Tag: reflection

‘Water’, Philip Larkin

You can read this poem here.

This poem has a unsentimental but quietly beautiful sense of longing in it, which may come as a pleasant surprise to those more familiar with the angrier, more bitter bits of himself which Larkin often shares. I love the idea of him getting ‘called in’ as a religion construction engineer (“Hello, Phil…? We’ve got a job in your area—are you available?”); but who better, perhaps, than him, as someone who, in the absence of faith, finds the contemplation of death so desperately terrifying? It doesn’t seem surprising, either, that he should see religion as as something ‘construct[ed]’. In ‘Aubade’ he refers to it as ‘That vast moth-eaten musical brocade/Created to pretend we never die’. A man-made construct: intricate, ornate, dense, beautiful perhaps, but ultimately something fabricated to soften and conceal something starker; something ‘motheaten’, too, which is wearing out; and not something concerned with how we might live, but only with how we might face dying. Eeeek. As so often with Larkin, I move between deep and relieved empathy with configurations of him as glimpsed through the poetry (“we read to know we are not alone…”), and an equal sense of relief that I don’t always feel as he does. I’m interested, too, that in both ‘Aubade’ and ‘Water’ he seems to conflate religion and faith. Surely, Philip, they are different things?

It’s as though this poem is haunted by the ghost of belief, echoing as it is with the significance of water in many spiritual traditions. Stanza two, for instance, evokes Christian’s crossing of the river in The Pilgrim’s Progress; and there are obvious recollections of baptism in the ‘furious devout drench’. I love it that it’s a ‘furious devout drench’: that suggests such passion, such intensity, such need and desperation. And ‘dry, different clothes’ is so economical: ‘dry’ evokes a restoration of comfort, a relief, while ‘different’ acknowledges the absoluteness of the change belief would bring about. He/we would not be the same after this ‘sousing’— could never experience the world, and life, in the same way again.

But these are all conditional verbs: ‘If I were called in…I should… Would entail… would employ…I should raise’. ‘Water’ offers a vision of something beautiful, certainly: ‘any-angled light’ is a dazzling phrase, simple, mysterious and coruscating, like the thing it describes. But though Larkin can conjure this vision so vividly, he cannot, in the end, see it with his heart—cannot give felt assent to it. A teetering thing built on ‘If’ as the opening word, ‘Water’ captures a longing, an impulse which, though powerful, can find nowhere to go. It’s not one of those poems which constructs an argument. It leads nowhere. And in this its form enacts something of its content (which I think much great poetry does). Larkin is articulating something in himself which finds no real issue—a spiritual sense without form to embody it or trust to allow it to flow. There’s an inability to resolve which leaves us hanging, ‘endlessly’. Such yearning, such an absence of what to do with it. Oh, the hole where faith might once have been…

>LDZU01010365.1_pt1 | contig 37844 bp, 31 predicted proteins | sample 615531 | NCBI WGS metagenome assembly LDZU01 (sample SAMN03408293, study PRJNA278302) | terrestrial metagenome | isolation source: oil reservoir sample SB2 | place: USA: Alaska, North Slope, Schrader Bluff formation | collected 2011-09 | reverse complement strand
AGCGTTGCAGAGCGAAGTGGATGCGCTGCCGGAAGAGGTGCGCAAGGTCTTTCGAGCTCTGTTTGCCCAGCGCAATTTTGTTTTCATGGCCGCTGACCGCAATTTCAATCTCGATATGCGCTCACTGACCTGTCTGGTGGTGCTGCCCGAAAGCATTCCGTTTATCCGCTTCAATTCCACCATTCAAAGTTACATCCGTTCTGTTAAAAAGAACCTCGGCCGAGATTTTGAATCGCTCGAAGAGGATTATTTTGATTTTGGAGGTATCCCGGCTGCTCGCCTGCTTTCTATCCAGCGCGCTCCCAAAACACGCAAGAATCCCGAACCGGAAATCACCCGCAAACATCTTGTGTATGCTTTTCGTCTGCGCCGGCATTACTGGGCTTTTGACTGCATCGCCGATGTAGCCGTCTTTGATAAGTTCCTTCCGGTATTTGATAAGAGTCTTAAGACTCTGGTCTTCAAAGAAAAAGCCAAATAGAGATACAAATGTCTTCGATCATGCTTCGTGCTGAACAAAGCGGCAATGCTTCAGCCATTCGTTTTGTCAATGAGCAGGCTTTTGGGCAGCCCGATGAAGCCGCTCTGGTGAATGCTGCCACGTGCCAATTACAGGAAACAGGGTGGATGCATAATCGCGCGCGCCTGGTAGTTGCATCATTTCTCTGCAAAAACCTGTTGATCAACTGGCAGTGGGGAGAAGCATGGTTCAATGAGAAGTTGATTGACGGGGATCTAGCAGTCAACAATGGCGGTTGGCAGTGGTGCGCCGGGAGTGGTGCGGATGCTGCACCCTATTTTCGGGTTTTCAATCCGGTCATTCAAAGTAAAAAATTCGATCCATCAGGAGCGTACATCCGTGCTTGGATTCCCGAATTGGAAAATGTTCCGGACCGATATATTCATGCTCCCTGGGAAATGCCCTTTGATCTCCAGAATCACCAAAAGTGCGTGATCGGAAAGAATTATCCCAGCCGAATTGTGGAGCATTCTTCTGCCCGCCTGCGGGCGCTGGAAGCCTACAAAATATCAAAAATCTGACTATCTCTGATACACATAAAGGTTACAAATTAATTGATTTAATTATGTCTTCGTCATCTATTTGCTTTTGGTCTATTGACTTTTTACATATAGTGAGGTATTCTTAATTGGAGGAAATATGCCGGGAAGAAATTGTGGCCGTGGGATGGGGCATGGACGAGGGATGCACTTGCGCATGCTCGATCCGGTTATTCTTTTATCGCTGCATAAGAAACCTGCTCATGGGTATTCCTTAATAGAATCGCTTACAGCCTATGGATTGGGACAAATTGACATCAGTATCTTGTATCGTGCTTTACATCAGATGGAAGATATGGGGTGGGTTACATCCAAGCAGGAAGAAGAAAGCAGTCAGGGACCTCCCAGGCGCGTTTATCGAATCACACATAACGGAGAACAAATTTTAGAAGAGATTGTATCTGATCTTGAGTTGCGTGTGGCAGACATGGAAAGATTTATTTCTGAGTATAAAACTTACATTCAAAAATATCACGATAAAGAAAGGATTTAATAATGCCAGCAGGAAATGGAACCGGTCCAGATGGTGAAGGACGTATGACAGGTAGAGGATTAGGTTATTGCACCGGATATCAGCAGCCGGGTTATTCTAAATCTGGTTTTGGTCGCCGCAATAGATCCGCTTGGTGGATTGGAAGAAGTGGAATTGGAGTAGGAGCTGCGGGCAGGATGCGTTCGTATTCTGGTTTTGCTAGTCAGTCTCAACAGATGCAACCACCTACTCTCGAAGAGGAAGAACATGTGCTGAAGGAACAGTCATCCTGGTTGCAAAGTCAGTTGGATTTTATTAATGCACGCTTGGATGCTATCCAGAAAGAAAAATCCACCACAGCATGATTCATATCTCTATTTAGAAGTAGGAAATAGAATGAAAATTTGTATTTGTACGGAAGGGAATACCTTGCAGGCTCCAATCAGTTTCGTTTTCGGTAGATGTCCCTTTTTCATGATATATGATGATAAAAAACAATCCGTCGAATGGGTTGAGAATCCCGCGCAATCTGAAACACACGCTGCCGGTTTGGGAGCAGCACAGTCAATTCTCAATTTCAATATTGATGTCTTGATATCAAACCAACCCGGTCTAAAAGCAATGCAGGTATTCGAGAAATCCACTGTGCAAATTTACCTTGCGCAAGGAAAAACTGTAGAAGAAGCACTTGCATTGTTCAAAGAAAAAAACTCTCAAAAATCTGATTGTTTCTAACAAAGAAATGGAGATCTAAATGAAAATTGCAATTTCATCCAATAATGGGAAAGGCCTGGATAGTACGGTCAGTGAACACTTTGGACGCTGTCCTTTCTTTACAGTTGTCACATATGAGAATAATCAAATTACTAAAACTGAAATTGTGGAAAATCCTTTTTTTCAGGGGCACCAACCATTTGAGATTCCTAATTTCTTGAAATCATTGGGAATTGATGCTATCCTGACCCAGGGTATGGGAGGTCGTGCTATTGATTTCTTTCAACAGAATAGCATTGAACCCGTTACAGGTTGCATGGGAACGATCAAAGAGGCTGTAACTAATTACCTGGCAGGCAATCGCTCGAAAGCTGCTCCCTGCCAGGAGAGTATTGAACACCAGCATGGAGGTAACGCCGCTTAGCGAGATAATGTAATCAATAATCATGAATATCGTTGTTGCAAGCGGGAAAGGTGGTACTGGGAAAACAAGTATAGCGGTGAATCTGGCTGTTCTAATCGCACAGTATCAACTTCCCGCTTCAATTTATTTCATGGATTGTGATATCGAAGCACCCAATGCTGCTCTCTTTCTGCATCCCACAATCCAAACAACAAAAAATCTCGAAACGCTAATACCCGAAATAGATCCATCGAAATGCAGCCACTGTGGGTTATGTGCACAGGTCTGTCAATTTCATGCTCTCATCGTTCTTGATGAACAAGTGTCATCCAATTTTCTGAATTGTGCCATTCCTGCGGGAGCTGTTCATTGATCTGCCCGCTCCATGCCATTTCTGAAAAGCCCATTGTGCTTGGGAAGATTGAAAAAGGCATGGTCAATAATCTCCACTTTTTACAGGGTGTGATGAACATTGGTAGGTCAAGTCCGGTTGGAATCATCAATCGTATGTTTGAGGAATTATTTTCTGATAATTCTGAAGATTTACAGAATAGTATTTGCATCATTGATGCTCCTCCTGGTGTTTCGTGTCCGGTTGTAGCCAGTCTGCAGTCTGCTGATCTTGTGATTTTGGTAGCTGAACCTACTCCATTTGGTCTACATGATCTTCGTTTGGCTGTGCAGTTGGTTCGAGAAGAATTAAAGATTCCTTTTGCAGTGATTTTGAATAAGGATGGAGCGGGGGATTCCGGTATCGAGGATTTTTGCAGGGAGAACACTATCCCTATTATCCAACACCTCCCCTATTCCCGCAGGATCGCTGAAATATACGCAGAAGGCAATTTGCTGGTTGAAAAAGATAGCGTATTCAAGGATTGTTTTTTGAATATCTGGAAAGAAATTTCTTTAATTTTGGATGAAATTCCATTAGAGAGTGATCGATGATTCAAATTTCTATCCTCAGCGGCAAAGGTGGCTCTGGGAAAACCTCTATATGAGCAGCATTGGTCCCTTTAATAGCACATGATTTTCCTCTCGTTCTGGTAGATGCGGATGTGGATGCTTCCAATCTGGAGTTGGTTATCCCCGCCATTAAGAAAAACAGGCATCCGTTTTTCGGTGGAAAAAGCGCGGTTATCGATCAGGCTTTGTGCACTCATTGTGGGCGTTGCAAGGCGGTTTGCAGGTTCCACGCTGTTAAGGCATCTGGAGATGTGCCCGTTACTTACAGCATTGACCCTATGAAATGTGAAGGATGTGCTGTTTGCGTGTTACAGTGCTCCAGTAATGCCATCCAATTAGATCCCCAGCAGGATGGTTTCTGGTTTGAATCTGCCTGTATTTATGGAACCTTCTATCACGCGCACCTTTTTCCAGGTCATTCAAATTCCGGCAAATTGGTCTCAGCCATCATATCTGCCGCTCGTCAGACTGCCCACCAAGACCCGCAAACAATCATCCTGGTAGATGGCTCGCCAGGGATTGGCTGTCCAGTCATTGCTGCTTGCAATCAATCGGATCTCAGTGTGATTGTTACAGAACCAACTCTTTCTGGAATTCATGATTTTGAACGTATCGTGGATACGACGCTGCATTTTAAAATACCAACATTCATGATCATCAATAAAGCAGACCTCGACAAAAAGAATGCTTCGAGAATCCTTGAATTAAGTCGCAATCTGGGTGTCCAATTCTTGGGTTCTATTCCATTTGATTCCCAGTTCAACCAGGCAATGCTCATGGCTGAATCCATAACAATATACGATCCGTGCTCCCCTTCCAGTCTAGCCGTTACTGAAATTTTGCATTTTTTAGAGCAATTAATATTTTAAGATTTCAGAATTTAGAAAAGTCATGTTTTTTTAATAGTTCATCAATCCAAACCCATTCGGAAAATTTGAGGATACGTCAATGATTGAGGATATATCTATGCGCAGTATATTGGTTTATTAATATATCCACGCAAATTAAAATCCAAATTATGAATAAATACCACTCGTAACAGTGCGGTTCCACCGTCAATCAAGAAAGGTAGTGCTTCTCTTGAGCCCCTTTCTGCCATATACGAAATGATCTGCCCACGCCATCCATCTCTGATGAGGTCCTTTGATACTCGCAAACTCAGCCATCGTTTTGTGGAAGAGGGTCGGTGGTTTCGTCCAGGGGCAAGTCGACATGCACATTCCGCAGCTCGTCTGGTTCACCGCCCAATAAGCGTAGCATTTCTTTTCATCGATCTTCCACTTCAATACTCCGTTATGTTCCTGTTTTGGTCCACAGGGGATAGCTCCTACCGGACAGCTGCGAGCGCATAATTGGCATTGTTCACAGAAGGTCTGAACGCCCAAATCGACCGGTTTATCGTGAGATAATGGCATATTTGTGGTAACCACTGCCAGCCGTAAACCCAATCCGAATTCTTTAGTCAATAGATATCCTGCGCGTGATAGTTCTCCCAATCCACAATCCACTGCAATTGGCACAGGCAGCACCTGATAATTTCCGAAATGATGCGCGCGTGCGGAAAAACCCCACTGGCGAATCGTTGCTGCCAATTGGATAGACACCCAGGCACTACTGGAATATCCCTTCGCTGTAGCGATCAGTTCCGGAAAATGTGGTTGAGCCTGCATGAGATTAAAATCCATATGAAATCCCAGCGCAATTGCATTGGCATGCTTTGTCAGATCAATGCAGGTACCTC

Pass the biscuits, would you? I need my post-Larkin carb-fix…

 

 

thing 4: ‘so pricketh hem Natur in hir corages…’: a water pilgrimage (part i)

There must be some kind of equation for packing.

If N=number of things you’d like to take, C the number of things you feel you can carry, and P what you can actually fit in your pack, the initial relationship between N, C and P can be assumed to be something like N>C≥P. After that it gets a bit confusing; but the net result is definitely F, which is what you say when you pick it up for the fifteenth time that day and your shoulders are very, very angry.

I was off to Somerset for a two-day water pilgrimage from the Holy Well at Frome to Aquae Sulis, the springs which feed the baths in, well, Bath. (read more…)

more workshop information: hurray!

I’m very pleased to be able to say that info. about the first one-day workshop is now up on the site.

I’m getting the chance to work with Simon Davies, late of Dove Cottage, and it’s a such a treat to be plotting and planning together. We had a lovely day yesterday, talking excitedly, eating slightly too much, getting breadcrumbs on the many books of poems which got pulled off the shelves, and generally having ourselves a great time. We are really looking forward to working with whoever turns up and whatever they bring. Do nip over to harvest and seed-time and have a look. One of those people might be you!

thing 3: ‘here are the dogs’: my birthday

A few days before my birthday I was checking out the times for Adult Swimming (less interesting than it sounds!) at the leisure centre and found myself scrolling past a timetable entry which said ‘50+ swim’.

Then scrolling back again. Bloody hell, I thought, this time next week I can go to that. I could feel the flesh starting to dangle (more) from my upper arms even as I looked. (read more…)

workshop info is here

I’m just about to set off to do thing 4, and I’ll be writing about thing 3 on the train—so much to do, so many things to wonder about! But this is a quick post to let you know that on the events/workshop pages here at what the afternoon knows there is now information about the first of this year’s events: the workshop series I’m facilitating with Hazel Clarke, the Senior Guide from Dove Cottage. I imagine that sooner or later this will feature as one of the things, as I love this work so much; but in the meantime you can find out more about it here: the way we live now: understanding today, reimagining tomorrow.

Off to force the rucksack zip shut…